when to pick water melon?

Discussion in 'Planting, growing, nurturing Plants' started by permasculptor, Feb 7, 2008.

  1. permasculptor

    permasculptor Junior Member

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    help! How do I tell when my water melon is ready to pick? :?
     
  2. elliceh

    elliceh Junior Member

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    I always thought it was when the stem has dried off and no longer 'functioning'. You could try knocking on the melon to see if it sounds hollow. I'd be more sure about the stem tho. Thats how i pick pumpkins :wink:
     
  3. permasculptor

    permasculptor Junior Member

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    it sounds hollow but the stem is still wet looking. :?
     
  4. Fathom

    Fathom Junior Member

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    I turn my melons upside down and if they are the same colour underneath as the sun exposed side then they are close to being ripe, however it is not an exact method but it works most of the time.
     
  5. ekampe

    ekampe Junior Member

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    Mellon ripeness can be a dark art.

    Several ways to guess.

    1. Check for a light spot on the underside of the mellon.
    2. Check for two dry tendrils (not the stem). The tendrils are the little curly growths off the stem that let this plant vine by grabing onto whatever's nearby. The first tendril should be very near the fruit and the second should be just a couple inches up the vine. If both are dry, it's a good sign of ripeness.
    3. Knock on the fruit listening for a low or hollow sound. This can be imprecise since the sound will depend on the size of the mellon and variety, not just ripeness.
    4. Squeeze the mellon lightly (between both hands), the insides of a ripe mellon will tear rather then bend, so a faint crunchy noise can be heard (not seen). I've always found this method to be difficult.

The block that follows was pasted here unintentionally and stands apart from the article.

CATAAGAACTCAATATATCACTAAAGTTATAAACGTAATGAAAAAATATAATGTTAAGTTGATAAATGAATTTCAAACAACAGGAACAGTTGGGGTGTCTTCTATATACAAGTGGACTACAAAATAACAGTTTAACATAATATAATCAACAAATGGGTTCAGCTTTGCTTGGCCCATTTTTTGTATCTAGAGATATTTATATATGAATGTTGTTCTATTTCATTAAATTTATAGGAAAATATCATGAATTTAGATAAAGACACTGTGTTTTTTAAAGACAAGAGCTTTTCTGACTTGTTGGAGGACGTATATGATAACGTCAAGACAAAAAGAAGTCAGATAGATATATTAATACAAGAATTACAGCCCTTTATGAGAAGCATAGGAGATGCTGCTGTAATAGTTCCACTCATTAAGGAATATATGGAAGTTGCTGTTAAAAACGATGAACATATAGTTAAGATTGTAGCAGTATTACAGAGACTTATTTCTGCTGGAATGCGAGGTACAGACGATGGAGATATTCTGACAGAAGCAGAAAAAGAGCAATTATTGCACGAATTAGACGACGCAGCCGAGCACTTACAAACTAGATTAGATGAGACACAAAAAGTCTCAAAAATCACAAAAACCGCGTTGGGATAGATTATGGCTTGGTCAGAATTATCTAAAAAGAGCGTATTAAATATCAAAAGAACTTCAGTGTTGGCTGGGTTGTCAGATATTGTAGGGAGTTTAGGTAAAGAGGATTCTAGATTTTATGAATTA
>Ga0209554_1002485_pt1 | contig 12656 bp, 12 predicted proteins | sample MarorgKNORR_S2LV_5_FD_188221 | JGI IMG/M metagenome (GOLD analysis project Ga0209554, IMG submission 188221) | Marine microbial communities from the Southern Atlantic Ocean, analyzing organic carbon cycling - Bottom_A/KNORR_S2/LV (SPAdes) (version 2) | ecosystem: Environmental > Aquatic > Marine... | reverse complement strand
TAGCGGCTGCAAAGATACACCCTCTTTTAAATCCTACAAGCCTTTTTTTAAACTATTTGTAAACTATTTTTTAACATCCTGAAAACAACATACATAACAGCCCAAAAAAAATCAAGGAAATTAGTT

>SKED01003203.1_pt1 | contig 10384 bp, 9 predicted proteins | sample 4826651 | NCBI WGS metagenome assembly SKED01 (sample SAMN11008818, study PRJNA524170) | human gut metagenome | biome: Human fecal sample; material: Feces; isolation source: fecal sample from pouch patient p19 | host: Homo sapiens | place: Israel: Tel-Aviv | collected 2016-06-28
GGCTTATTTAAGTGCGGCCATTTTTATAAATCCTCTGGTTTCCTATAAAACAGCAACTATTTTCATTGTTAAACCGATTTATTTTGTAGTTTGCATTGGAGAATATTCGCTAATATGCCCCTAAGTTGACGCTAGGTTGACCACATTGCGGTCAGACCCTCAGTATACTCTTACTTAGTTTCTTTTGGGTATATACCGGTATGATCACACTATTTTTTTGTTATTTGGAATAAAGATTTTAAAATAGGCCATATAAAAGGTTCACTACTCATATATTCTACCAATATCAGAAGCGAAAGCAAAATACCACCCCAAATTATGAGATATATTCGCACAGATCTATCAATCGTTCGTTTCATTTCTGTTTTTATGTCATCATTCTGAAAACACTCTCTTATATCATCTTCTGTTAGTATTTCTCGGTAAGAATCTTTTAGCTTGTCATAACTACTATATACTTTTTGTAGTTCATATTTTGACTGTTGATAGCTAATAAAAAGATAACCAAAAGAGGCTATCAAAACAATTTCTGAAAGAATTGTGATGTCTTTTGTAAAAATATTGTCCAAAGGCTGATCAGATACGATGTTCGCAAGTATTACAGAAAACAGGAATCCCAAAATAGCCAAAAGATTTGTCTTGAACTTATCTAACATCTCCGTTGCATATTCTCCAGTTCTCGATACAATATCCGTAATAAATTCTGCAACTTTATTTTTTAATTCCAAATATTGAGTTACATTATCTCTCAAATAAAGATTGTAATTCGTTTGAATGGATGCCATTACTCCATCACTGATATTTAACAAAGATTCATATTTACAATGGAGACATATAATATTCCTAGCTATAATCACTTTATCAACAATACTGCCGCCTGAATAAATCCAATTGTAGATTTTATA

5. The mellon should seperate easily from the vine. I usually hold the mellon in one hand, then lightly karate chop the vine. If the vine holds on then the mellon isn't ready yet.
    6. On some mellons (more common with muskmellons I believe) observe the skin near the vine, a ripe mellon will have faint circular cracks or markings around the point where the vine connects.

    Some of these tests are very hard to get used to unless you've got a large amount of mellons to practice with. While I was learning, I truly doubted my boss for a week or so until he consistantly proved himself.

    If this is too much, #2, the dry tendril method is my fav.

    Only way to be sure is to cut it open and taste.

    good luck,
    -e
     
  6. permasculptor

    permasculptor Junior Member

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    Thank you all very much I am much better advised now , I will check all the above and make a guess later today.
     
  7. Michaelangelica

    Michaelangelica Junior Member

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    Such detailed arcane knowledge
    I was just going to say knock on the melon and see if it sound hollow, but I am in awe of the knowledge already presented
     
  8. ho-hum

    ho-hum New Member

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    When I was a very impatient kid and growing watermelon I used to cut a square hole in the melon and pull a plug out.

    If it wasnt quite ripe I put the plug back in to reseal it. Hazy memories here but I cant remember losing any of the melons. After that I learned how to 'knock' on a melon. I also used to scrape my initials into the watermelons as they were forming as some sort of badge of honour.

    Watermelons also gave me [in the late 60s] my first lesson in hybridisation. I found a tremendous watermelon on the edge of a commercial patch and saved the seed. Next season I carefully planted some and got the most amazing vines and the most pathetic fruit. What a disappointment at the time. I had anticipated tens of watermelons 3' long weighing 25kg....oh well.

    A ripe melon wants to split if you just push a knife into it. The resultant split will be longer than the knife cut.

    These days I have more room, ie more plants and more patience..:)

    cheers
     

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